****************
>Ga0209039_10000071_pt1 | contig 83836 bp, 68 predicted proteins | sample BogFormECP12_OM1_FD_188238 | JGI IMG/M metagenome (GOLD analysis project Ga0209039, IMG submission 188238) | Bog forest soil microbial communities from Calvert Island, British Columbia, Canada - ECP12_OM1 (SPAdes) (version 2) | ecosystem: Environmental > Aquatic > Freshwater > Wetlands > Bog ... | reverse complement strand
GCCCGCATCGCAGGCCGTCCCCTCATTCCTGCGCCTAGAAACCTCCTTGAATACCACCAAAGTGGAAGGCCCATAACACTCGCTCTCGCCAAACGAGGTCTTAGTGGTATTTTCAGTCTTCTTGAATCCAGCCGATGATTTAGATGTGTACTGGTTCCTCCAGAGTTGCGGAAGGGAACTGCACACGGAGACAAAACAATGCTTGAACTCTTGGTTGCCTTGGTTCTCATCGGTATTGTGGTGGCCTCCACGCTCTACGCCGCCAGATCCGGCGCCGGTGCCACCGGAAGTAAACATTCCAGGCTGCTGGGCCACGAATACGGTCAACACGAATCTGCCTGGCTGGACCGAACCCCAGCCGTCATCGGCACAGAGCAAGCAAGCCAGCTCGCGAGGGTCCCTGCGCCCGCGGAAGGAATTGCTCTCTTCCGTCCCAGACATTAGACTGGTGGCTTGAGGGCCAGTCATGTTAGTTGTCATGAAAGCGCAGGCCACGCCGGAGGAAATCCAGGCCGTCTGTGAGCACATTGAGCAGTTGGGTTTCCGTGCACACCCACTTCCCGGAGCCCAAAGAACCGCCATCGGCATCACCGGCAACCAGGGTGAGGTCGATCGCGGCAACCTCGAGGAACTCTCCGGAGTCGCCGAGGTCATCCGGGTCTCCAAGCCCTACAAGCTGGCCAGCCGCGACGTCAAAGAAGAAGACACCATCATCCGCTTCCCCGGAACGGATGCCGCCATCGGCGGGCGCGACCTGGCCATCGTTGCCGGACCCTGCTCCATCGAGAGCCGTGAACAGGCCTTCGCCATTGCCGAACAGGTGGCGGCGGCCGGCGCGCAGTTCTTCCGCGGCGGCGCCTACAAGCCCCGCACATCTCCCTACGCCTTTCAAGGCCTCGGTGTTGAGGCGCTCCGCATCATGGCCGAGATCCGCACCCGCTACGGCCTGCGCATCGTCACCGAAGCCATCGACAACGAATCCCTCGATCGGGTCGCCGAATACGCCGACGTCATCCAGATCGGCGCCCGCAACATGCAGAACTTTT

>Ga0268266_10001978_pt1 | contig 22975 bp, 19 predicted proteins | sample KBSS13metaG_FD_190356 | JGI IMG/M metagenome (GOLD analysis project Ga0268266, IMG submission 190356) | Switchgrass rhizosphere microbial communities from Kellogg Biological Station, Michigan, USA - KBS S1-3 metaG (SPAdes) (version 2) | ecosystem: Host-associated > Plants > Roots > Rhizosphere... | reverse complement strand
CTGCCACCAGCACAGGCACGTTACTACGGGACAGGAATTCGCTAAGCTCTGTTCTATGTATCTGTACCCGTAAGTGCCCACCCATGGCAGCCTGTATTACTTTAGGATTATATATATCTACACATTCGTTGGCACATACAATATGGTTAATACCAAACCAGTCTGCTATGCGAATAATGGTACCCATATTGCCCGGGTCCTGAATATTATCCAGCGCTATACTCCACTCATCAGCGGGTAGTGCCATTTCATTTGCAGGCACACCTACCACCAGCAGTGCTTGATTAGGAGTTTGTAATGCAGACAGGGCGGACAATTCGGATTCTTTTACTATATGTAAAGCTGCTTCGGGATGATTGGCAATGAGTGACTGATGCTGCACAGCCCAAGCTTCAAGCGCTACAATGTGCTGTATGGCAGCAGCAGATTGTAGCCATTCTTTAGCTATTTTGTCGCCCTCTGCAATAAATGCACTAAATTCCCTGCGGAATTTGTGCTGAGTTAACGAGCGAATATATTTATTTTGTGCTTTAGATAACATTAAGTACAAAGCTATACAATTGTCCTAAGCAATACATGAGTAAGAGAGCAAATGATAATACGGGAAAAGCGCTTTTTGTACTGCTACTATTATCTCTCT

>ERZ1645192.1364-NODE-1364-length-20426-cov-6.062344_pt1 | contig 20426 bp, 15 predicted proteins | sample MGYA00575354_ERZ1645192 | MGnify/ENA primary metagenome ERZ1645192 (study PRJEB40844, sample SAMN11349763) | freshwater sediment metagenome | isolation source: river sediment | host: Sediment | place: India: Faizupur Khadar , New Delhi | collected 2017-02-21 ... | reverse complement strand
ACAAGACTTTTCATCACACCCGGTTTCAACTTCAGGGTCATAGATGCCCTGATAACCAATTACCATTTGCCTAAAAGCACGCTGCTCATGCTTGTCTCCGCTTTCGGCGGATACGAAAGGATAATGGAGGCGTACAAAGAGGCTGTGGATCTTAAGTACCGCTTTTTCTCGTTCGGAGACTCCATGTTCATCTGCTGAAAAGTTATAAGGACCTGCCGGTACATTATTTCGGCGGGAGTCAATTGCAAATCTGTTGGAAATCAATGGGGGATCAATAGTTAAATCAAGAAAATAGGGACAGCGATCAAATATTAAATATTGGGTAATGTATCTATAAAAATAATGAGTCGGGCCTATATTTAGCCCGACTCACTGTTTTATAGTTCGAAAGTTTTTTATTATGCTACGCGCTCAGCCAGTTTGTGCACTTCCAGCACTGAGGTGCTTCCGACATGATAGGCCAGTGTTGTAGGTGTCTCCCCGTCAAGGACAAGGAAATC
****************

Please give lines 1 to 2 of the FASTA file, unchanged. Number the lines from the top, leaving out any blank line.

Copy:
>Ga0209039_10000071_pt1 | contig 83836 bp, 68 predicted proteins | sample BogFormECP12_OM1_FD_188238 | JGI IMG/M metagenome (GOLD analysis project Ga0209039, IMG submission 188238) | Bog forest soil microbial communities from Calvert Island, British Columbia, Canada - ECP12_OM1 (SPAdes) (version 2) | ecosystem: Environmental > Aquatic > Freshwater > Wetlands > Bog ... | reverse complement strand
GCCCGCATCGCAGGCCGTCCCCTCATTCCTGCGCCTAGAAACCTCCTTGAATACCACCAAAGTGGAAGGCCCATAACACTCGCTCTCGCCAAACGAGGTCTTAGTGGTATTTTCAGTCTTCTTGAATCCAGCCGATGATTTAGATGTGTACTGGTTCCTCCAGAGTTGCGGAAGGGAACTGCACACGGAGACAAAACAATGCTTGAACTCTTGGTTGCCTTGGTTCTCATCGGTATTGTGGTGGCCTCCACGCTCTACGCCGCCAGATCCGGCGCCGGTGCCACCGGAAGTAAACATTCCAGGCTGCTGGGCCACGAATACGGTCAACACGAATCTGCCTGGCTGGACCGAACCCCAGCCGTCATCGGCACAGAGCAAGCAAGCCAGCTCGCGAGGGTCCCTGCGCCCGCGGAAGGAATTGCTCTCTTCCGTCCCAGACATTAGACTGGTGGCTTGAGGGCCAGTCATGTTAGTTGTCATGAAAGCGCAGGCCACGCCGGAGGAAATCCAGGCCGTCTGTGAGCACATTGAGCAGTTGGGTTTCCGTGCACACCCACTTCCCGGAGCCCAAAGAACCGCCATCGGCATCACCGGCAACCAGGGTGAGGTCGATCGCGGCAACCTCGAGGAACTCTCCGGAGTCGCCGAGGTCATCCGGGTCTCCAAGCCCTACAAGCTGGCCAGCCGCGACGTCAAAGAAGAAGACACCATCATCCGCTTCCCCGGAACGGATGCCGCCATCGGCGGGCGCGACCTGGCCATCGTTGCCGGACCCTGCTCCATCGAGAGCCGTGAACAGGCCTTCGCCATTGCCGAACAGGTGGCGGCGGCCGGCGCGCAGTTCTTCCGCGGCGGCGCCTACAAGCCCCGCACATCTCCCTACGCCTTTCAAGGCCTCGGTGTTGAGGCGCTCCGCATCATGGCCGAGATCCGCACCCGCTACGGCCTGCGCATCGTCACCGAAGCCATCGACAACGAATCCCTCGATCGGGTCGCCGAATACGCCGACGTCATCCAGATCGGCGCCCGCAACATGCAGAACTTTT